The Misfortunes of New Jersey Avenue

The Tumultuous Life of a Capitol Hill Road

WASA pumping station at end of New Jersey Avenue. Photo: Robert S. Pohl

When the federal government moved to its new city in 1800, little was ready for the incoming politicians. In spite of the care Peter L'Enfant had taken in drawing up its map, the reality looked more like a random accretion of buildings scattered willy-nilly across the landscape.

Except for one road: New Jersey Avenue, in particular the stretch from the Capitol down to the Eastern Branch, as the Anacostia River was called at the time.

Here, a group of investors led by Thomas Law had built numerous houses, homes for the new workers of the city. Further down the road, where it joined the river, there was a wharf, and even a sugar refinery, signaling the industrial future of the nation's capital. New Jersey Avenue was, in short, the harbinger of great things to come for this new city.

Today, this stretch of New Jersey Avenue is one of the least attractive and coherent streets in all of southeast DC. Although it starts off fine, flanked by two imposing House office buildings, it soon degenerates into a series of industrial sites with only a few new projects that give hope that the blighted landscape will, once again, be appropriate for a site with a view of the Capitol.

How Did New Jersey Ave. Turn Into This?

It all started with the L'Enfant plan. Scattered about his map are open areas – reservations, he called them  – that were to be kept by the government for their own use, whether for a mile marker, or a statue to George Washington, or for a series of five fountains. The last were to be installed in the land referred to as Reservation 17, an area bisected by New Jersey Avenue about halfway between the Capitol and the Eastern Branch.

Needless to say, these fountains, along with many other of L'Enfant's flights of fancy, were never built. Instead, the ground remained unused, and eventually, part of it was snipped off to allow trains to pass through DC. The train line went along the southern border of the park, severing its connection to the Anacostia.

Some attempt was made to rebuild New Jersey Avenue: In the early 1880s, the roadway was properly paved all the way through the park. A few years later, however, this work was deemed inappropriate, and the stones were again removed.

In the following years, the two halves of New Jersey Avenue developed quite differently. While the northern end was filled with modern brick houses, the southern end, clearly on the wrong side of the tracks, contained a motley collection of wood-frame houses.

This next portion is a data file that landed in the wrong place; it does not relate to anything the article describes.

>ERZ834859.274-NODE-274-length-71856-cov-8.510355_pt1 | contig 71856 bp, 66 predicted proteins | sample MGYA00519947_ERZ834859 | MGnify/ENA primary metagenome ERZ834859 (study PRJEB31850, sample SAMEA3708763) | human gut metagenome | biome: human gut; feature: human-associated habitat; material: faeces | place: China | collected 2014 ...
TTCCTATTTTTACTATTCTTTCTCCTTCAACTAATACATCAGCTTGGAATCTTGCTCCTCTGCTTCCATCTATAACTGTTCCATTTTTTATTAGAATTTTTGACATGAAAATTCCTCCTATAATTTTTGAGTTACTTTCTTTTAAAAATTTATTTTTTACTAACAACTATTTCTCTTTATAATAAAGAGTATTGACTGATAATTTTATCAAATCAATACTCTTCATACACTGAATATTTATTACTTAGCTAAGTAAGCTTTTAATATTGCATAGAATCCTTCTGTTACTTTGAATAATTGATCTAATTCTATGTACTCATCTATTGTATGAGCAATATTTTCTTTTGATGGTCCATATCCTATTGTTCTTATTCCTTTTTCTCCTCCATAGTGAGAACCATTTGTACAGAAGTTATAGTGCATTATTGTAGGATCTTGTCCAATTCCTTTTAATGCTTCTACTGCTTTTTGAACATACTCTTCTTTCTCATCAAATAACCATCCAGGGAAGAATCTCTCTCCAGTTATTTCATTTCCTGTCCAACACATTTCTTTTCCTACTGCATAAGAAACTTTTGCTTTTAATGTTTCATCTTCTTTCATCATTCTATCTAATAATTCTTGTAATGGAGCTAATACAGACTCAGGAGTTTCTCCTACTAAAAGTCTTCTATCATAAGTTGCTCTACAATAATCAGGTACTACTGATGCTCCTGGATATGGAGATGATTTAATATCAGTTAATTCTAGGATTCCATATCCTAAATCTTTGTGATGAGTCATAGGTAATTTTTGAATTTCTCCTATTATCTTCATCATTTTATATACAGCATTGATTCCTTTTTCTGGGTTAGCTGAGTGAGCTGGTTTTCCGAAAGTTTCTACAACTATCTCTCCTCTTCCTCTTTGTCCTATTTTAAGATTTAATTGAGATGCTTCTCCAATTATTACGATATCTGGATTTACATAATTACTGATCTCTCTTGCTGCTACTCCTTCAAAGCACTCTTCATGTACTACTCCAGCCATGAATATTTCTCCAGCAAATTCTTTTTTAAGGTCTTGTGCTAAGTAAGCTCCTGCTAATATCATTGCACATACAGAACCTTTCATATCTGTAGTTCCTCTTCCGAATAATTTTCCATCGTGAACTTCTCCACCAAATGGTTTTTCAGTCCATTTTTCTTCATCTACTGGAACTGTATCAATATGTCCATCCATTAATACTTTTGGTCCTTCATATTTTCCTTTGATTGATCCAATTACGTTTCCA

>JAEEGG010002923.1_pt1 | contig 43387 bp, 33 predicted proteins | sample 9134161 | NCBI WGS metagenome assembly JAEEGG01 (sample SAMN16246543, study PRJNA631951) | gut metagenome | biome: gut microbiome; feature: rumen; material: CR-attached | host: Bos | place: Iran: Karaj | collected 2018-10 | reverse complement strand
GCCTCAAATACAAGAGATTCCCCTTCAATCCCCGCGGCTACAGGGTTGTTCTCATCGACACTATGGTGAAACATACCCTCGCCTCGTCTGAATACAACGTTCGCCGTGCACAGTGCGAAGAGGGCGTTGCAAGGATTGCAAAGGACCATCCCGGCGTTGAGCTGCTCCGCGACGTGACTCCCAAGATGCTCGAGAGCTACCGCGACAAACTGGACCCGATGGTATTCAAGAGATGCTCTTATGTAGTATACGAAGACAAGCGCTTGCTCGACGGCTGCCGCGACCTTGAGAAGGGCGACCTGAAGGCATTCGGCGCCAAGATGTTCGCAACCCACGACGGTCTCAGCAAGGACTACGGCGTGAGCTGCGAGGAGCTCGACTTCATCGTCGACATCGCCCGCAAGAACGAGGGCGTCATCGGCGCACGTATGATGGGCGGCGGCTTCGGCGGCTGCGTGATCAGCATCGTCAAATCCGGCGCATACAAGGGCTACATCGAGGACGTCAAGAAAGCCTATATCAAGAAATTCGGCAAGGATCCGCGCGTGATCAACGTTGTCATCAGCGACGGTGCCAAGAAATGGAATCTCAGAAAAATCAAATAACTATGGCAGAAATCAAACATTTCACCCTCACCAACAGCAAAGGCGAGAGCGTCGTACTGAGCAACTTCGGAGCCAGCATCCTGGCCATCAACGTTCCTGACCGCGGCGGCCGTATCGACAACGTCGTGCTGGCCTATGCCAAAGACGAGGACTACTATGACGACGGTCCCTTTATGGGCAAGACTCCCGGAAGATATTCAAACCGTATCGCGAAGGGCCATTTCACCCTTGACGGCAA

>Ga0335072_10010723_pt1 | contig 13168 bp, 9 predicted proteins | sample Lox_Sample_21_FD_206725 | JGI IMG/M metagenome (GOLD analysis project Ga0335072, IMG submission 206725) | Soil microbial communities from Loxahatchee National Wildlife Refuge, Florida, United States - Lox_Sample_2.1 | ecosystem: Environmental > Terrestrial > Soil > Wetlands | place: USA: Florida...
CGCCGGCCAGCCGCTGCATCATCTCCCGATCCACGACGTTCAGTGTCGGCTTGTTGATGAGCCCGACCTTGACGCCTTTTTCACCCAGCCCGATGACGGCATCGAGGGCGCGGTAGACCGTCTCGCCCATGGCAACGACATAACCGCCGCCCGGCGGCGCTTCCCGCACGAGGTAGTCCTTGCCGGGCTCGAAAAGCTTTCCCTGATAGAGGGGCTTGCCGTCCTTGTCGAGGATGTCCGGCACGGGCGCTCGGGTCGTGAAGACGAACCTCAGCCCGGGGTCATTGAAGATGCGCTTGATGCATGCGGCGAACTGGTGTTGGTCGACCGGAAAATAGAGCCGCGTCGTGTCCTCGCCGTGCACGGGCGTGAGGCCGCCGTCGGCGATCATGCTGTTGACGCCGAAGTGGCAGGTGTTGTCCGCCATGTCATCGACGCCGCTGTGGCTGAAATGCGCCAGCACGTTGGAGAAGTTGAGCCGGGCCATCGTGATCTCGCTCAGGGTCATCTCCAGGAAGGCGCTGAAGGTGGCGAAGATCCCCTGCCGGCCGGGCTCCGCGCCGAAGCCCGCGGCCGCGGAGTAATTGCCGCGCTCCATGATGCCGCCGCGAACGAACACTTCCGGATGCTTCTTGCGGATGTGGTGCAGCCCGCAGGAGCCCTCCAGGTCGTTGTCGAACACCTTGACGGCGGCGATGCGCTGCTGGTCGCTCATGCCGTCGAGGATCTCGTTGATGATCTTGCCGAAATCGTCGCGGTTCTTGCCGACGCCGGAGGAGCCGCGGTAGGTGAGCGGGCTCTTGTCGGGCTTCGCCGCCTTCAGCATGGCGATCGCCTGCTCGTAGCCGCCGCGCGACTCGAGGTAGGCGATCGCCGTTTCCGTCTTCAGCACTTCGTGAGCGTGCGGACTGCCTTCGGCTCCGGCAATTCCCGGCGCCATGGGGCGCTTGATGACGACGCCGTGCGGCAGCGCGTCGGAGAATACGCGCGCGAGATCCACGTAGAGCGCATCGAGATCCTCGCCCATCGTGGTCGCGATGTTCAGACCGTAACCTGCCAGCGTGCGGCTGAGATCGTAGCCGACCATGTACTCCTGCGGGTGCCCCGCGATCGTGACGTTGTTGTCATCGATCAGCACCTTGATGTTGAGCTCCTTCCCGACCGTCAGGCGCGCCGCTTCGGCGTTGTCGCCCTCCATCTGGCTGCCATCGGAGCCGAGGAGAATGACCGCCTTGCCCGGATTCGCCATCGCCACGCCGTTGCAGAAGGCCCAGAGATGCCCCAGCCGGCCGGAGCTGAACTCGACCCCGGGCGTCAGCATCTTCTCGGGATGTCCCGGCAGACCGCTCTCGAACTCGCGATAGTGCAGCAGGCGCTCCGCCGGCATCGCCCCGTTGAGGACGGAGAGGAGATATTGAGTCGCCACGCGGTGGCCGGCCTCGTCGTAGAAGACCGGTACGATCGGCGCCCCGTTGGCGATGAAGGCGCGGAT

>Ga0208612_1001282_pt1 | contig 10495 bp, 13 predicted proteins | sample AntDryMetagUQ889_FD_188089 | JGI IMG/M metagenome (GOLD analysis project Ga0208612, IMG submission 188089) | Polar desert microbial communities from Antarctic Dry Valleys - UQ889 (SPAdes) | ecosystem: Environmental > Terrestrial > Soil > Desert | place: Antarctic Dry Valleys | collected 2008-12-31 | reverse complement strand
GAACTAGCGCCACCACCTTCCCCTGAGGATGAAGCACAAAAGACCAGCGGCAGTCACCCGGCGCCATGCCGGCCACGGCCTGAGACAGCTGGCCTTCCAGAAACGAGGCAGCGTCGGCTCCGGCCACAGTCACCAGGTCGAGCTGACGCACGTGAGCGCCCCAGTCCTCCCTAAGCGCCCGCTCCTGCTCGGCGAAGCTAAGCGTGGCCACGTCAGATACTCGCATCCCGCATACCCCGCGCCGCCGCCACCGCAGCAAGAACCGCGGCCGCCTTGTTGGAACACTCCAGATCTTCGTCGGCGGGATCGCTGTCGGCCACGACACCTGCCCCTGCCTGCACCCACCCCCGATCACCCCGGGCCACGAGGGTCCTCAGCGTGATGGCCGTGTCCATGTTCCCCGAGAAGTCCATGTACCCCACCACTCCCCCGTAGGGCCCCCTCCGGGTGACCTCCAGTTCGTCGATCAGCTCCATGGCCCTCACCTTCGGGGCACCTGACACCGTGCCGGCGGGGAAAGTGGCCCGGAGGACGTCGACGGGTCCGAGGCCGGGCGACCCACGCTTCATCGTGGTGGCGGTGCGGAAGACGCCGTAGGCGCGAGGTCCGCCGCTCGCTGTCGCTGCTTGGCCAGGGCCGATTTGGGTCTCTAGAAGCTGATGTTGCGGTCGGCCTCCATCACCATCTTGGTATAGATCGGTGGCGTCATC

As the 19th Century became the 20th, further blows fell. The train line was now a large marshaling yard. The southern end ran into the new sewer pumping station, that, while an attractive building, cut off any connection to the river. At the same time, New Jersey Avenue was truncated, with its end now being M Street. A garbage transfer station had been built just a few blocks south of Reservation 17 by the Washington Fertilizer Company, who owned the contract to remove all garbage, and deceased animals, from the District. The only positive move that had been done was to turn the reservation into a park. It was named for James Garfield, who had been assassinated in 1881. But then, in a final indignity, the section of Garfield Park west of New Jersey Avenue was snipped off in order to build a power plant for the Capitol.

Around this time, New Jersey Avenue was reconnected, with a bridge crossing the railway tracks, but by then, the damage had been done. The two pieces of the road continued to develop in remarkably different ways, and even as the northern end found itself more and more subsumed by the Capitol and its office buildings – and allied parking lots – the southern end turned into a series of semi-industrial vistas.

The final blow came in the 60s, when the southeast freeway was built. While it crossed over the Avenue on an elevated roadway, it finally and irrevocably severed the two pieces of the avenue,

Revitalization

In spite of the bleak landscape presented by the southern portion of the avenue, one thing could not be denied: Its proximity to the Capitol. As real estate prices on the Hill rose, so did the value of land south of the freeway. Especially enticing to the developers was the fact that the land here was available in large chunks, appropriate for the building of condos. Numerous projects have already been completed, and more are in the pipeline, including one on land where the remains of the trash transfer station are being removed prior to the building of a 335-unit apartment complex. At the southern end, which still dead-ends into the sewer pumping station, the roadway has been extended past M Street again, and there fronts the new Department of Transportation building.

With the rebirth of this area, anchored by the stadium and the Navy Yard projects, this section of New Jersey Avenue will be just as vibrant as the area near the Capitol. Most important to the rebirth was the Navy Yard metro stop, which for the past 20 years has ensured that those living in area have a connection with the rest of the city, a connection as important as the one this road once had to the Capitol.


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